Files & Storage
- Each node in the cluster provides access to local disk storage and to a globally accessible filesystem mounted as /mnt/lustre on ARROW.
- Your home directory, the directory you are placed in when you log in, is /mnt/lustre/home/<user> on ARROW. Your home directory is accessible from all the login nodes and compute nodes. You should use this space for storing files you want to keep long term, such as source code, scripts, input data sets, etc.
A collaborative group can be set up on the TRACC cluster as an easy way for the group to create and manage a shared directory tree of files and programs. A TRACC systems administrator will create the base directory for the directory structure shared by the group. The group base directory will have permissions set to populate the group file structure with directories and files that can be read by all group members, yet still retain some security against accidental modification or deletion of files not owned by a group member working in a group directory.
An example base group directory has the following permissions set:
drwsrws--T 3 joe-user joes-group 32768 Oct 17 17:28 tfhrc
Note that the setuid and setgid flags, “s,” are in the directory permissions in the position where the execute, “x,” flag would normally appear, allowing the directory owner and group members to list (“ls”) the directory and change to the directory (“cd”). The setuid flag is ignored by Linux. The setgid flag causes new files and subdirectories created within the directory to inherit its group ID rather than the group ID of the user who created the file or subdirectory. This inheritance feature allows users, without first changing their group ID with the “newgrp” command, to create files and subdirectories that have group ID of the parent directory instead of the group ID of the user.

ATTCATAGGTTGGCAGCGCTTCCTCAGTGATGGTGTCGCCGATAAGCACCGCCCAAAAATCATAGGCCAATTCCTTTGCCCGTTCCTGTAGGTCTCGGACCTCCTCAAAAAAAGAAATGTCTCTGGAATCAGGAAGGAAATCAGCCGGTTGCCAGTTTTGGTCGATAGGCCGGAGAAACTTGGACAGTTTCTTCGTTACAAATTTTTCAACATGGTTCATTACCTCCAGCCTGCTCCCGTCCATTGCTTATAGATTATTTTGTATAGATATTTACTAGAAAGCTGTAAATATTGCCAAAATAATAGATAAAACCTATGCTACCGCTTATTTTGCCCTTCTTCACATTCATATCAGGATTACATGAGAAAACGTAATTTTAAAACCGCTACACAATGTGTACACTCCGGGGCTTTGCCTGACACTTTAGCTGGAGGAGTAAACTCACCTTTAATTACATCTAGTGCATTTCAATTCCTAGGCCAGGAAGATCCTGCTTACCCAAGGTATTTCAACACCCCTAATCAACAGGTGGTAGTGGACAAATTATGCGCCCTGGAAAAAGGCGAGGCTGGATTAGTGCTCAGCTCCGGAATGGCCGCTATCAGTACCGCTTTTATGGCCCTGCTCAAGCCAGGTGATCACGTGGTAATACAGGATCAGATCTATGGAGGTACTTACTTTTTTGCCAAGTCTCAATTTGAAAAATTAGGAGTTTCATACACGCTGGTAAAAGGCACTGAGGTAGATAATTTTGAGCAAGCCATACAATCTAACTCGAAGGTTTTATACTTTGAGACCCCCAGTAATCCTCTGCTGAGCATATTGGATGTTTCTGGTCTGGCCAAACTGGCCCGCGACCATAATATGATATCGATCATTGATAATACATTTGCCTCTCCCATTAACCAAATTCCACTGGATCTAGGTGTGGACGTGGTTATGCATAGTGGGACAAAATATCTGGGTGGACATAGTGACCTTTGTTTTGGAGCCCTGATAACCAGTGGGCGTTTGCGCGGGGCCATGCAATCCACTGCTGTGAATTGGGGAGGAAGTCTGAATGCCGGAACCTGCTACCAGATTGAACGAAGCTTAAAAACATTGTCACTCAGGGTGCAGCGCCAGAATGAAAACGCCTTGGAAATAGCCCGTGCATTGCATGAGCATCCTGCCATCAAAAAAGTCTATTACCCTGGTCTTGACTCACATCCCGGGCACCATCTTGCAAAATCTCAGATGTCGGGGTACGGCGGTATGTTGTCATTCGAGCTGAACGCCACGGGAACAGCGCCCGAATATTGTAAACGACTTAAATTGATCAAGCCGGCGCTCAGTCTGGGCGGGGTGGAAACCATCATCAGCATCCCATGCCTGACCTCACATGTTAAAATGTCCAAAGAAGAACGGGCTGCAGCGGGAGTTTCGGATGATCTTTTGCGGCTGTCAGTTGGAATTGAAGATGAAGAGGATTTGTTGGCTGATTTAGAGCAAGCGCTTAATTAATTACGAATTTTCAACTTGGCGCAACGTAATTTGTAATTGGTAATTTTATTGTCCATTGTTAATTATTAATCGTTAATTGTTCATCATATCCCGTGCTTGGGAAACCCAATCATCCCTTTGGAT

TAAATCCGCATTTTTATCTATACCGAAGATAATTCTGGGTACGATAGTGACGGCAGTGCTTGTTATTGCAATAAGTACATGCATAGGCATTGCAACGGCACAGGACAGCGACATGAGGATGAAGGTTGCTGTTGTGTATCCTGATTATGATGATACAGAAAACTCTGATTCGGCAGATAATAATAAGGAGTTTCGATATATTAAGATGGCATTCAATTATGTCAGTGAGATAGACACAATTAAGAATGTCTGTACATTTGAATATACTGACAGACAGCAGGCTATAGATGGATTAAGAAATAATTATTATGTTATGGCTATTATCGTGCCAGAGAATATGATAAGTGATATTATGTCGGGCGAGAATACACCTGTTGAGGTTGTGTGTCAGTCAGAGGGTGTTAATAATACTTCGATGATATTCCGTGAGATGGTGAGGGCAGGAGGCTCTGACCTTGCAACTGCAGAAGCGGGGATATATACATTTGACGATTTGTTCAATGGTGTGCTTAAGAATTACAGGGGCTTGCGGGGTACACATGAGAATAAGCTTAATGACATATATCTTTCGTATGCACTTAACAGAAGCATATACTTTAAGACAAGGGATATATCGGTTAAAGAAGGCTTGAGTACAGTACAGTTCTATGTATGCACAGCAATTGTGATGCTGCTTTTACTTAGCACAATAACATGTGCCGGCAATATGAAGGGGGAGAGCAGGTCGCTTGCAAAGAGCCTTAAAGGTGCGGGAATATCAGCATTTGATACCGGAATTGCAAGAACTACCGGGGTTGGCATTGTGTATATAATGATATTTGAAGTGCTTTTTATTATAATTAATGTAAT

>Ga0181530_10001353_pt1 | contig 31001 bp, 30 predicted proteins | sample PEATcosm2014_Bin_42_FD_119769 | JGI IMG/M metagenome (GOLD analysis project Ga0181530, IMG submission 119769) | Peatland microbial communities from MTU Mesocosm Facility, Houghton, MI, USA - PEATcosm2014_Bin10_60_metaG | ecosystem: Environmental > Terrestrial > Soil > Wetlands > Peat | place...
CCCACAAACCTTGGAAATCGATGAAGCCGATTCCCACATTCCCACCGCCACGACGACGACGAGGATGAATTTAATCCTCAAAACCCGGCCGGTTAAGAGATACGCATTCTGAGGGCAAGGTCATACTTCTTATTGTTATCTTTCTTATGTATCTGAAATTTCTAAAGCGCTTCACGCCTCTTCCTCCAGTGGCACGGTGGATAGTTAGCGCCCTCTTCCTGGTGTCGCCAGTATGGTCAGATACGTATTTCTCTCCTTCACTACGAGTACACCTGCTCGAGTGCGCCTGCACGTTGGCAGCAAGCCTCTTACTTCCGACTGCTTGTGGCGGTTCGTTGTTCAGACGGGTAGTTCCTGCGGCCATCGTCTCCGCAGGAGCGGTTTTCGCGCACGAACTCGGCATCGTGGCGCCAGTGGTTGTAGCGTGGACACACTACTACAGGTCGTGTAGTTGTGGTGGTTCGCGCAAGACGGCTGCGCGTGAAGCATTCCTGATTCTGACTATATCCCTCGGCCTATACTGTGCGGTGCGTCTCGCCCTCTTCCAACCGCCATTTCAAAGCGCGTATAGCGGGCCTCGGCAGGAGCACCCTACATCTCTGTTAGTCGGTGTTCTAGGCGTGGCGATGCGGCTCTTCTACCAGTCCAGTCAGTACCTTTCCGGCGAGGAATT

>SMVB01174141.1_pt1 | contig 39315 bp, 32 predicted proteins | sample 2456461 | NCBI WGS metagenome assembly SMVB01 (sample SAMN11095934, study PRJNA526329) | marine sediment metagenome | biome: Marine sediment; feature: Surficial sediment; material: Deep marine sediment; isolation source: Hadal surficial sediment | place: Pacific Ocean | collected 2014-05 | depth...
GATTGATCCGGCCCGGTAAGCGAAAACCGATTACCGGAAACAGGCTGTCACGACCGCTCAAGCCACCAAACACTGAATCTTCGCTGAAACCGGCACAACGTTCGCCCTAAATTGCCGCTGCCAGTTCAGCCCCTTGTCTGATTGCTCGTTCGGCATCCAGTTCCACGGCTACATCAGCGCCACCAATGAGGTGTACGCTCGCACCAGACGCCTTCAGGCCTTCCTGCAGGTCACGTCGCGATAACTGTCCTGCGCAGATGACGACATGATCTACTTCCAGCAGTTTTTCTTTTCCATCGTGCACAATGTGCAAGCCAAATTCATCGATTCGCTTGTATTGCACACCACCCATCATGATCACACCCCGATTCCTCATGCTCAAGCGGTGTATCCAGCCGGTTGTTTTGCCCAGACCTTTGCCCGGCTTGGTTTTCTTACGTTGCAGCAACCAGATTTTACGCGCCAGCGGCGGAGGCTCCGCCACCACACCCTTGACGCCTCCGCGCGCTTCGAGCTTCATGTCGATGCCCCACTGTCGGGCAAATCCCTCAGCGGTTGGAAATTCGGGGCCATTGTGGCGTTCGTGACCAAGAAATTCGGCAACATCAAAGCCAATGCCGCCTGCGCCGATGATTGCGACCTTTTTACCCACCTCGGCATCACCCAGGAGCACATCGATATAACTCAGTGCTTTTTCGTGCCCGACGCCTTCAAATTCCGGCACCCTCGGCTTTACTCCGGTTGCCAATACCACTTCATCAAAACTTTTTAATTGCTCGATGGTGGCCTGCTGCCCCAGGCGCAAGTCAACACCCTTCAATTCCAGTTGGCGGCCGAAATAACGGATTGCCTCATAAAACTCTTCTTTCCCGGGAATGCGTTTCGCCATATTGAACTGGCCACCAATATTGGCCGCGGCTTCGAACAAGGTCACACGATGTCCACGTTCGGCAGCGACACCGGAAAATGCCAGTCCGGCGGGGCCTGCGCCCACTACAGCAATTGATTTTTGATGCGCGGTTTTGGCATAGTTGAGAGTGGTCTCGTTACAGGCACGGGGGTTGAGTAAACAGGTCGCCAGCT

In short, the setgid flag allows group members to work in the group directory without doing anything special when creating files; they will be automatically readable by other group members.
The group directory also has the sticky bit set, indicated by a capitol T in the others execute flag position. When the sticky bit is set on a directory, and the group write permission flag is set, group members may create files in the directory, including new subdirectories, and modify and delete the files that they own, but they will not be able to change or delete the files owned by other group members.
In short, the sticky bit set on a group directory, allows users to work safely in collaboration in a group directory: they can create and change their own files, read and copy the files of others, but they cannot change or delete the files of other group members.
When a user creates a subdirectory in the group directory, it inherits the group ID, but the permissions will be assigned based on the user’s mask (umask). The default umask on the TRACC cluster sets read and execute permissions for group members and no permissions for others. It does not set the group write permission. When a group member creates a subdirectory in the group directory, other group members will be able to change into that directory, read the files in the directory, copy the files into another directory, but they will not be able to create files in a new subdirectory that they do not own, unless the owner sets the group write permission for the directory. In that case, it is good practice for the directory owner to also set the sticky bit on the directory to allow other group members to add files to the directory, but prevent them from accidentally changing or deleting files belonging to other group members (i.e. files that they do not own).
In short, to allow other group members to create and modify their own files in a new group subdirectory, but not the files of others do:
chmod g+w subdirectory.name
chmod +t subdirectory.name
Group membership and the group directory provide a relatively easy way for a collaborative group to share data and programs.